How much do Military Deafness Claims cost?
We do not require you to make any upfront payments to start your claim. If we believe your matter has good prospects of success then we will ask you to enter into an agreement with us, so we can act on your behalf.
We use Conditional Fee Agreements to fund all of our UK Military deafness claims. These agreements are also commonly referred to as a “CFA” or a “No Win No Fee Agreement”.
The nature of these agreements means that law firms take all the financial risk and not the client. If a claim fails, the law firm is not paid and the client does not have to pay any solicitor’s fees for their time. For taking this risk, it is common for law firms to agree with a client that they will be paid a percentage of the client’s military deafness compensation award, which is payable at the end of a successful claim from the damages agreed.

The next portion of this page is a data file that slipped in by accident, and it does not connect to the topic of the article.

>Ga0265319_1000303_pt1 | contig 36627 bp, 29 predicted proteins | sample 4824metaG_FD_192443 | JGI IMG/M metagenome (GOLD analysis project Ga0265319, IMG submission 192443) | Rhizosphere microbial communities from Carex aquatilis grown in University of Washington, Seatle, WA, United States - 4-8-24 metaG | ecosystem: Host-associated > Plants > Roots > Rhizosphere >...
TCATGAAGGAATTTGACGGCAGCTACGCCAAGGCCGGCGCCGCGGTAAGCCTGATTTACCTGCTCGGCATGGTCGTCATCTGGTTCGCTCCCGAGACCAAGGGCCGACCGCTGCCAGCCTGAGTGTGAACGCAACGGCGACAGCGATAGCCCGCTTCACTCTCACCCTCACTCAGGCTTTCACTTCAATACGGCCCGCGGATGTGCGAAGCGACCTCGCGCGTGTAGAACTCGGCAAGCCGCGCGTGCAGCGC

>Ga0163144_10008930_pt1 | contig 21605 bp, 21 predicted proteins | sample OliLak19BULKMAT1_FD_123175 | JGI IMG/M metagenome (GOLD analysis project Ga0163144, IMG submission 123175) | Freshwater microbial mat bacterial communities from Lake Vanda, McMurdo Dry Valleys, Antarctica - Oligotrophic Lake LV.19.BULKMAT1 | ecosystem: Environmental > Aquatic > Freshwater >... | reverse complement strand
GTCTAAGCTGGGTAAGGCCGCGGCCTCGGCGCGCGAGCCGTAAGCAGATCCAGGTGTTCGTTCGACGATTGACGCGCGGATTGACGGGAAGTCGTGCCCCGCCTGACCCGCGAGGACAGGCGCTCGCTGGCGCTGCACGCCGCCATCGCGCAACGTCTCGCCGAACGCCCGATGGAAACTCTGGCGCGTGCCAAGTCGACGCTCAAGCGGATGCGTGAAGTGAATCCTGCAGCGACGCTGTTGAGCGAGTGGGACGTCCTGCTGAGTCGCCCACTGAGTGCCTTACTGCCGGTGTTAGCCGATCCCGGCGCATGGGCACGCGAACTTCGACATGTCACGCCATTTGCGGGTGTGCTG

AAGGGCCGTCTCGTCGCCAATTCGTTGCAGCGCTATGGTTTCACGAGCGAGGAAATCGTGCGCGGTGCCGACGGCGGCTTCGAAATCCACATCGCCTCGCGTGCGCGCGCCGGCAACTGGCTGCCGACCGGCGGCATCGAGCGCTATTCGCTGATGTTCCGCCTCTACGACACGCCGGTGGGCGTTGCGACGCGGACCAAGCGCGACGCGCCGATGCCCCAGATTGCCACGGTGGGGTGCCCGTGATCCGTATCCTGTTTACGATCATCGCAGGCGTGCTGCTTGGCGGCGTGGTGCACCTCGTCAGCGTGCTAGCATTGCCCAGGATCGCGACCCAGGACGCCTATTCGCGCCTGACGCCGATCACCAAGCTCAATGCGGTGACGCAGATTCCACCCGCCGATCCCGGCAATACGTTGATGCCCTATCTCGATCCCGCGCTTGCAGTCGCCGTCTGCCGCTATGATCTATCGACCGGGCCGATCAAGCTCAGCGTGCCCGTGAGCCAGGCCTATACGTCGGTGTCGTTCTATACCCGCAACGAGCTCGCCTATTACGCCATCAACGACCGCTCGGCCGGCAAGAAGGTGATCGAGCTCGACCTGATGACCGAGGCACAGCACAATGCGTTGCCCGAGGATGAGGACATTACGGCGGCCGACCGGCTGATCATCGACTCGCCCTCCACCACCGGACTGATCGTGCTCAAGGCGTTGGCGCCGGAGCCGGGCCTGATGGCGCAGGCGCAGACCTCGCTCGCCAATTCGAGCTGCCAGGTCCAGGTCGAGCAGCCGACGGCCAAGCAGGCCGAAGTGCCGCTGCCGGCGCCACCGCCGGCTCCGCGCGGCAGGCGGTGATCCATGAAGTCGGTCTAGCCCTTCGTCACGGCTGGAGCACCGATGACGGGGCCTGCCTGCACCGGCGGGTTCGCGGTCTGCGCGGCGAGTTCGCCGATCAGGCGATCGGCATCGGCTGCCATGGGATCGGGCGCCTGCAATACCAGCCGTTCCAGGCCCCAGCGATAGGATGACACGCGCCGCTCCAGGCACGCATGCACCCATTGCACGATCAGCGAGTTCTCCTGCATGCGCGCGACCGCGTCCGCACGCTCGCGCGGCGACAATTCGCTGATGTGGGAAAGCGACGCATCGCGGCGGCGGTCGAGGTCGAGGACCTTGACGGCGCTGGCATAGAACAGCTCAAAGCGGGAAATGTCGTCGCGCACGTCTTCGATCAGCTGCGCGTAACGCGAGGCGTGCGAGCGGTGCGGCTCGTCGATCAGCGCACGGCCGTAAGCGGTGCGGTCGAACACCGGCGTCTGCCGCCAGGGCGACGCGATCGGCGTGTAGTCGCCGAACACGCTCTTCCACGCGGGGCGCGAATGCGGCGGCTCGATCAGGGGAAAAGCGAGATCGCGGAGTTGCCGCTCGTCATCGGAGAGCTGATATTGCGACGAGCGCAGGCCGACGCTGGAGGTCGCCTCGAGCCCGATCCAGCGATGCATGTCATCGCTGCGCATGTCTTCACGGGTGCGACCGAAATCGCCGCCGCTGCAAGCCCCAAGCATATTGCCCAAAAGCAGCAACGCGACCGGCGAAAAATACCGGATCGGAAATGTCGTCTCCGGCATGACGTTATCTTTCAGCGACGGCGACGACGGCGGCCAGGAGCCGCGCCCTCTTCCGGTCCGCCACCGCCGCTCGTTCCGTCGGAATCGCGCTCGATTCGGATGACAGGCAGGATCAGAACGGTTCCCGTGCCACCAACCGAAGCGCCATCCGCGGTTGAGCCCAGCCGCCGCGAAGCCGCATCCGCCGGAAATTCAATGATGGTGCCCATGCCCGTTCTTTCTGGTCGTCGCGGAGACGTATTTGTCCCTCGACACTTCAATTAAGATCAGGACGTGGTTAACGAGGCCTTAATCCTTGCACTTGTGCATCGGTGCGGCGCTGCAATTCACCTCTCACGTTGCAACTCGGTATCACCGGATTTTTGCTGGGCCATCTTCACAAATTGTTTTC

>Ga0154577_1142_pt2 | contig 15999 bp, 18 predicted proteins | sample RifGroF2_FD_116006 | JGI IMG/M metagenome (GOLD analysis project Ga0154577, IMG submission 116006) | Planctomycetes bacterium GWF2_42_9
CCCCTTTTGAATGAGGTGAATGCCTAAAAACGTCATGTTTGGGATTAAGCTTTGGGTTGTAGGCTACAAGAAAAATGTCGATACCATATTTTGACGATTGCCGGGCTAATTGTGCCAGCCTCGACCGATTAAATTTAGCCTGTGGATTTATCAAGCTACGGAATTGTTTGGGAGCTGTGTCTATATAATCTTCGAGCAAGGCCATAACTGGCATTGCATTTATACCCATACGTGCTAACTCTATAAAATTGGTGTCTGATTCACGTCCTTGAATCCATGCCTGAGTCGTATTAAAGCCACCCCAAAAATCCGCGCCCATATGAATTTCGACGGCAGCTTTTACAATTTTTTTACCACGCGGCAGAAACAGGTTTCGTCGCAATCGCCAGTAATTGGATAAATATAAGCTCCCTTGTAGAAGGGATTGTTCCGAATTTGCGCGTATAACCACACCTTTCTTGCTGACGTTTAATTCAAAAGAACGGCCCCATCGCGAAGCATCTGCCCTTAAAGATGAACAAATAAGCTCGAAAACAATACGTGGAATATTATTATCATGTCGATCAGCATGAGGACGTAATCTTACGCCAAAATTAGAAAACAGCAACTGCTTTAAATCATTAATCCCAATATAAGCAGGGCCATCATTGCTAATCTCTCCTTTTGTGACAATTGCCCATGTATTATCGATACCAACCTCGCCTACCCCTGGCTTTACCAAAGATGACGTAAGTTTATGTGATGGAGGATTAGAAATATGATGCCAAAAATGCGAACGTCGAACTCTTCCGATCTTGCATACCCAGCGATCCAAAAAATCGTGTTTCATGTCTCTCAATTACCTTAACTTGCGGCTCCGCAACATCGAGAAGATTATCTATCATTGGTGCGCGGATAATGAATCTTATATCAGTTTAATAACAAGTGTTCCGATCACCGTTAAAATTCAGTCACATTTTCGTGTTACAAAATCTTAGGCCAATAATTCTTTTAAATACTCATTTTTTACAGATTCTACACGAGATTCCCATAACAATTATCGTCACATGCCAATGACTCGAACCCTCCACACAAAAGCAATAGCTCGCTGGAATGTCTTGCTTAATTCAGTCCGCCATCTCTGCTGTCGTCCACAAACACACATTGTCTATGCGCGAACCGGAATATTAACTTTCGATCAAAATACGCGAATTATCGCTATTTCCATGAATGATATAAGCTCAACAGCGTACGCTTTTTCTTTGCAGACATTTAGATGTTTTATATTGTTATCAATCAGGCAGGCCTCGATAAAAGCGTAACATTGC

The law firm’s basic fees are mostly paid by the Ministry of Defence.
To speak to our expert military deafness claim solicitors, contact us now.
Contact Nigel Askew Solicitors today
If you suffer from hearing loss and have been medically downgraded or discharged as a result then we can help you claim compensation for your injuries and future financial losses.
Contact Nigel Askew Solicitors for a free phone consultation by calling 01507 609027 or complete the online enquiry form on this page and one of our specialist UK military deafness claim solicitors will call you at a time convenient to you.
We have many years of experience in advising members of the Armed Forces in claims for military deafness and are able to advise you on the prospects of a claim today.
- 100% No Win No Fee Claims
- Free Initial Legal Advice
- Over 20 Year’s Experience
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A serving army soldier sustained noise induced hearing loss when on tour of duty in Iraq and Afghanistan.
We acted for an army soldier who sustained a frostbite injury when on exercise in Canada.